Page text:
In general, there was a strong preference for rooms with a white ceiling, probably because the perceived room height increases with the ceiling lightness (Oberfeld et al., 2010).
The assignment of a specific color to each building was considered to facilitate orientation and wayfinding within the university residence hall, in line with the previous research of Hidayetoglu et al. (2012). Interior color is the primary source for increasing legibility and facilitating spatial navigation within a complex architecture. Furthermore, we can suggest that the characterization of each building with a specific color could have promoted a higher place attachment to the own building, as suggested also by the preference bias found for the color in which the student lived.
The blue interior color was considered to promote and facilitate studying activity more than lighter and warmer colors (such as orange and red) that probably were perceived as too arousing (Küller et al., 2009). Furthermore, we found an association between a blue color preference and the “calm” rating in the mood scale. These results can be explained considering that the color blue is often associated with openness, peace, and tranquility (Kaya and Epps, 2004), in contrast with red that is often associated with dangers, activation, erotic pleasure (Elliot et al., 2007). Furthermore, Mehta and Zhu (2009), from a series of six studies, demonstrated that blue (versus red), activated an approach motivation and enhanced performance on creative cognitive tasks. These results were further confirmed by Xia et al. (2016).
The interior colors that were evaluated to have the worst effect on studying were red and orange. This effect could be explained considering that long-wave colors can cause higher arousal than short-wave colors (Jacobs and Hustmyer, 1974; Walters et al., 1982). According to the Yerkes-Dodson law (Yerkes and Dodson, 1908), this high-arousal state could negatively affect the performance in difficult tasks, as studying.
As guidelines for the design of university residence halls and interiors in residential settings in general, we could suggest preferring blue and green colors and avoid red, yellow and orange colors. In case of a residence hall for male students it is better to restrict the color palette to only blue and green hues, whereas in case of female students the color palette could be more varied, including also red-purple and violet hues. The blue color is to be preferred in study areas. Light colors are to be preferred for preserving an adequate lightness level, and a white ceiling is preferred over a colored one. In general, when the university hall has a complex layout, segregating functional spaces with specific colors could be helpful for facilitating spatial orientation and wayfinding.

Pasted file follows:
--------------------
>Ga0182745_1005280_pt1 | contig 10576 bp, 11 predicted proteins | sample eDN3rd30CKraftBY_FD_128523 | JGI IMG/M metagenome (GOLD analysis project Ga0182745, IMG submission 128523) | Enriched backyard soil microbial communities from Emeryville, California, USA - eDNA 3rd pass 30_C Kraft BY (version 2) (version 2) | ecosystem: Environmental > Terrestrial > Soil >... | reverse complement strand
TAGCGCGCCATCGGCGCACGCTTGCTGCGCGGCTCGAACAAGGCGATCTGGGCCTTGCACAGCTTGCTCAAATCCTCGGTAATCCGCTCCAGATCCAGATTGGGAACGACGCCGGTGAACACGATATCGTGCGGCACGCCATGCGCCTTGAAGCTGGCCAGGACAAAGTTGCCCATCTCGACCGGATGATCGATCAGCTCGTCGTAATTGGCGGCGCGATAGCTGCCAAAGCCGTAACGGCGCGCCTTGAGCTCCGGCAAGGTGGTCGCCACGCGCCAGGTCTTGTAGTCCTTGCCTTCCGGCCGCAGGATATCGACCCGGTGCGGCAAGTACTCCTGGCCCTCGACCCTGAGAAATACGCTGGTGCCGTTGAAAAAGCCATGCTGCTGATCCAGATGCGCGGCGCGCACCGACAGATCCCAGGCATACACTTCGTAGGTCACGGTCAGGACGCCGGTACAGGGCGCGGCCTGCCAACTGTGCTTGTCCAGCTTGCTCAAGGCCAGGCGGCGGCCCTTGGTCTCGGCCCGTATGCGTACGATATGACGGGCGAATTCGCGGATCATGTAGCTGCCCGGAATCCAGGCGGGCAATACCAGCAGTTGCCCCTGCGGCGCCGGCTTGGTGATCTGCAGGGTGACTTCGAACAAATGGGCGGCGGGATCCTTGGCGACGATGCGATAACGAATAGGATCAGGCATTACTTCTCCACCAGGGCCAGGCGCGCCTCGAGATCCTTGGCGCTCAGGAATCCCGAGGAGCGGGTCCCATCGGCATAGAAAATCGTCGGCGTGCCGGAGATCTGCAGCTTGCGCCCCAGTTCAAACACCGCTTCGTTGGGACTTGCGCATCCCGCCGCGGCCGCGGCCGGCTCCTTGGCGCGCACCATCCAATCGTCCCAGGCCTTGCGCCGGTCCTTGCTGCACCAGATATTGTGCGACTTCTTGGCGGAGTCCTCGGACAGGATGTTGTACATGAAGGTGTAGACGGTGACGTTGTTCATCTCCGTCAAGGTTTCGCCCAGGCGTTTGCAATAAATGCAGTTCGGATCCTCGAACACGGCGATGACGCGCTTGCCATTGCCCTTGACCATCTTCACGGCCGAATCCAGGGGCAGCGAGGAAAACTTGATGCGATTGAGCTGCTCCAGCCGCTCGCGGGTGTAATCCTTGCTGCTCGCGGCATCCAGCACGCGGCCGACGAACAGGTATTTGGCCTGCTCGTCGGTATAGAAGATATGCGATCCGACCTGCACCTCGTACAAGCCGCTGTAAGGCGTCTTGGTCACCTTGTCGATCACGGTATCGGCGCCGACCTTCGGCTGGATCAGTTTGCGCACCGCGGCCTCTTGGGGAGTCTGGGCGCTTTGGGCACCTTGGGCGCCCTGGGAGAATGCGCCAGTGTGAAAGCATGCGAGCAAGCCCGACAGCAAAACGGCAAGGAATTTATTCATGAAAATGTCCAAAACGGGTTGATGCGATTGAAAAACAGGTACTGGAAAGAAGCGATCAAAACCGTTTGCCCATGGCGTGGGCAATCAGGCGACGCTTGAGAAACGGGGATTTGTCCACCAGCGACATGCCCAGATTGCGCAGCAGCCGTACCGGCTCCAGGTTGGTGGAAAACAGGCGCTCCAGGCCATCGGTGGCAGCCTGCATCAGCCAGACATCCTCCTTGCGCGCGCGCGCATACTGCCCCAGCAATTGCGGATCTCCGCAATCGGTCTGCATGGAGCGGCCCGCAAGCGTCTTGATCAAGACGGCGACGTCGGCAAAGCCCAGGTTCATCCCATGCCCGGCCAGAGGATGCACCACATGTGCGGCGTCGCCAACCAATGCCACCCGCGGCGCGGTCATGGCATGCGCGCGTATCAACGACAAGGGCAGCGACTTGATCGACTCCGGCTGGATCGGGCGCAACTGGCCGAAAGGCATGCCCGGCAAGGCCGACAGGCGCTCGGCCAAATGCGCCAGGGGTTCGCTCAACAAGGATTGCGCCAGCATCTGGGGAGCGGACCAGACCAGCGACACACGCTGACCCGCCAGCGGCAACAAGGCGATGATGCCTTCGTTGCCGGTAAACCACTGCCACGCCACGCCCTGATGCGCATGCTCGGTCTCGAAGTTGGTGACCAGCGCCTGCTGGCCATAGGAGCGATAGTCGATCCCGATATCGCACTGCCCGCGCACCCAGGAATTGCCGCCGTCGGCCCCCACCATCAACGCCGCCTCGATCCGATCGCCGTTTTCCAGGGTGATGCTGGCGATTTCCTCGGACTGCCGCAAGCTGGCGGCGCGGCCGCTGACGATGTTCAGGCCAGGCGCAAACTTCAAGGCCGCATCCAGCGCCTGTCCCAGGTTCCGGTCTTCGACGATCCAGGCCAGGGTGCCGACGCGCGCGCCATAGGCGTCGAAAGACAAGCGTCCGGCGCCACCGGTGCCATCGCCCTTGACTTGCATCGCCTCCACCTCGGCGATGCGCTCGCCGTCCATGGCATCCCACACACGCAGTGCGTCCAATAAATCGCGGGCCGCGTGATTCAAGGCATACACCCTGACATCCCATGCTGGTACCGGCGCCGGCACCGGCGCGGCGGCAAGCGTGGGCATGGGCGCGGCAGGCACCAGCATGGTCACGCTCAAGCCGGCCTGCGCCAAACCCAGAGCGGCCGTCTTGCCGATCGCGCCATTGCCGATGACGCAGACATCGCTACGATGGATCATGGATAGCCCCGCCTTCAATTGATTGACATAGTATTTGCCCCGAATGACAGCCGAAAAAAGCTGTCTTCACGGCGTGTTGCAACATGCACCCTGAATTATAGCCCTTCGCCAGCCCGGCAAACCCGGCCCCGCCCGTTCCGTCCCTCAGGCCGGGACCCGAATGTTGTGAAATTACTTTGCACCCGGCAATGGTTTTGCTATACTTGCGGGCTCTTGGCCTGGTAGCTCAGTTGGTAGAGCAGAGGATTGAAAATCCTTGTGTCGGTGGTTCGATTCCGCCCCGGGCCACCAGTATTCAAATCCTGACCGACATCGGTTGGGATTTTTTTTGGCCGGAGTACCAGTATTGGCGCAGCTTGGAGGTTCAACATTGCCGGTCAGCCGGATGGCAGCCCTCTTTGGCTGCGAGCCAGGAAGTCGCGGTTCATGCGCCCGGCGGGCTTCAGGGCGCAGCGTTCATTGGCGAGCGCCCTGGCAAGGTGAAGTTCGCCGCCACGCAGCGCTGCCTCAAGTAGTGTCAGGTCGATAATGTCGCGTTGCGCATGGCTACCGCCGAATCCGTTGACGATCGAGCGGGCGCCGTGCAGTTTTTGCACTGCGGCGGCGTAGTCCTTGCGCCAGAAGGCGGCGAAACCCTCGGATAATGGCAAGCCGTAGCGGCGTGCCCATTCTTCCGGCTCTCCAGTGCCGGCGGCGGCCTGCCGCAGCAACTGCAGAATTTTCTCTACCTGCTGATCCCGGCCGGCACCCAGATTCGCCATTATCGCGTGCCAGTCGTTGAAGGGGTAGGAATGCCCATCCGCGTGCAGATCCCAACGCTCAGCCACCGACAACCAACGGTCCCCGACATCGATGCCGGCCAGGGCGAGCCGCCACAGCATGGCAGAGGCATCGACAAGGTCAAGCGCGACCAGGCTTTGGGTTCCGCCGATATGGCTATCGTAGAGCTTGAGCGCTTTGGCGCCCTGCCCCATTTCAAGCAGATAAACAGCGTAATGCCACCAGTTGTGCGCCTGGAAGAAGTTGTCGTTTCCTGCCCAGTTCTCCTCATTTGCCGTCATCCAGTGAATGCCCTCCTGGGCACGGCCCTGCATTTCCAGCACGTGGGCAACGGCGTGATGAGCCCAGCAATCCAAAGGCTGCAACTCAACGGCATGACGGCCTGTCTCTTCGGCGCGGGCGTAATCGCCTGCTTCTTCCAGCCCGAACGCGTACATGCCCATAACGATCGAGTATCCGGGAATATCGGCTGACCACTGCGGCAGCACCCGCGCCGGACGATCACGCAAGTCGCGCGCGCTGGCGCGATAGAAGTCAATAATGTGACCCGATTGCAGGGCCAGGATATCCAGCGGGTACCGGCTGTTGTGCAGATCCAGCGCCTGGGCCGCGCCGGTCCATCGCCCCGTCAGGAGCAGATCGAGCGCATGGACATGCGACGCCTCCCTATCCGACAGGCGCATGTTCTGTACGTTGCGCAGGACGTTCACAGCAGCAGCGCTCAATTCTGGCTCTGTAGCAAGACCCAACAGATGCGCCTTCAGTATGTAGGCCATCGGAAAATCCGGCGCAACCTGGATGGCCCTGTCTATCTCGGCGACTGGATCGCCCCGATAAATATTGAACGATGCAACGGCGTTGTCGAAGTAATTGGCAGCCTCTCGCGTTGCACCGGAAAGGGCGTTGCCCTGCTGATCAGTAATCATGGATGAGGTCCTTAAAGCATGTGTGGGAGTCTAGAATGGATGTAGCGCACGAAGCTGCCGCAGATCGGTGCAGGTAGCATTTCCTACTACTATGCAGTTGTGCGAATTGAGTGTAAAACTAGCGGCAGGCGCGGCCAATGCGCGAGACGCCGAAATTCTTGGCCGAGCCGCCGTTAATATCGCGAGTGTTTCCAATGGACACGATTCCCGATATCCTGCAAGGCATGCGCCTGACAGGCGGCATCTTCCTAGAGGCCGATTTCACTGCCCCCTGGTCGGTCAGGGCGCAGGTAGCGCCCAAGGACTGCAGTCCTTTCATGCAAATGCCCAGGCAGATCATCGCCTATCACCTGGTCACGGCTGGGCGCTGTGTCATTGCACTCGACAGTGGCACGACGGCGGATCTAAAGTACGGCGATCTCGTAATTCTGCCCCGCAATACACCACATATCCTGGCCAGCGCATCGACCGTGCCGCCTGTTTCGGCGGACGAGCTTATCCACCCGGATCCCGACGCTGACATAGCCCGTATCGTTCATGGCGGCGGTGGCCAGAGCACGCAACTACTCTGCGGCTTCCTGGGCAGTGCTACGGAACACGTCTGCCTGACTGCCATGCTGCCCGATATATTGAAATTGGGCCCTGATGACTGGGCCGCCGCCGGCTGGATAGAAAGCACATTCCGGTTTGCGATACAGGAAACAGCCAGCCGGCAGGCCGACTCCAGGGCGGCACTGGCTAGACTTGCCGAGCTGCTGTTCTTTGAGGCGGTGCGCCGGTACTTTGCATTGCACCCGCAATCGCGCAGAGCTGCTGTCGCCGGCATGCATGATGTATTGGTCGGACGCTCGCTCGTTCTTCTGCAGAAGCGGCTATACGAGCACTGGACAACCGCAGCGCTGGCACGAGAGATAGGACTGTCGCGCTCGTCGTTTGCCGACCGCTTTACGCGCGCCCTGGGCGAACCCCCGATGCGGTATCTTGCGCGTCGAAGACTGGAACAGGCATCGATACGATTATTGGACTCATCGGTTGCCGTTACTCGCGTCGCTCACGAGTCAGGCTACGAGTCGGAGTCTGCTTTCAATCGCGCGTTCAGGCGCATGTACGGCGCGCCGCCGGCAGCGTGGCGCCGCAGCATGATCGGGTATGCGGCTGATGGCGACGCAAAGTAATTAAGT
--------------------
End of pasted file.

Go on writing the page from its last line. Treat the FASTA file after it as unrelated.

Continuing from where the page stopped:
Interior color is a ubiquitous component of every architecture design that strongly characterizes residential, work, educational, commercial environments, and has a significant impact on psychological functioning and satisfaction on the people living in these environments. The development of applied research in this field could contribute to establish an evidence-based knowledge that can be used by designers and architects to guide color choice in their projects.
MC and SF designed and devised the study. SF acquired the data. MC, SF, and IP analyzed the data. MC, SF, MN, and IP wrote the manuscript.
Conflict of Interest Statement
The authors declare that the research was conducted in the absence of any commercial or financial relationships that could be construed as a potential conflict of interest.
Alimoglu, M. K., and Donmez, L. (2005). Daylight exposure and the other predictors of burnout among nurses in a university hospital. Int. J. Nurs. Stud. 42, 549–555. doi: 10.1016/j.ijnurstu.2004.09.001
Bakker, I., van der Voordt, T., Vink, P., de Boon, J., and Bazley, C. (2013). Color preferences for different topics in connection to personal characteristic. Color Res. Appl. 40, 62–71. doi: 10.1002/col.21845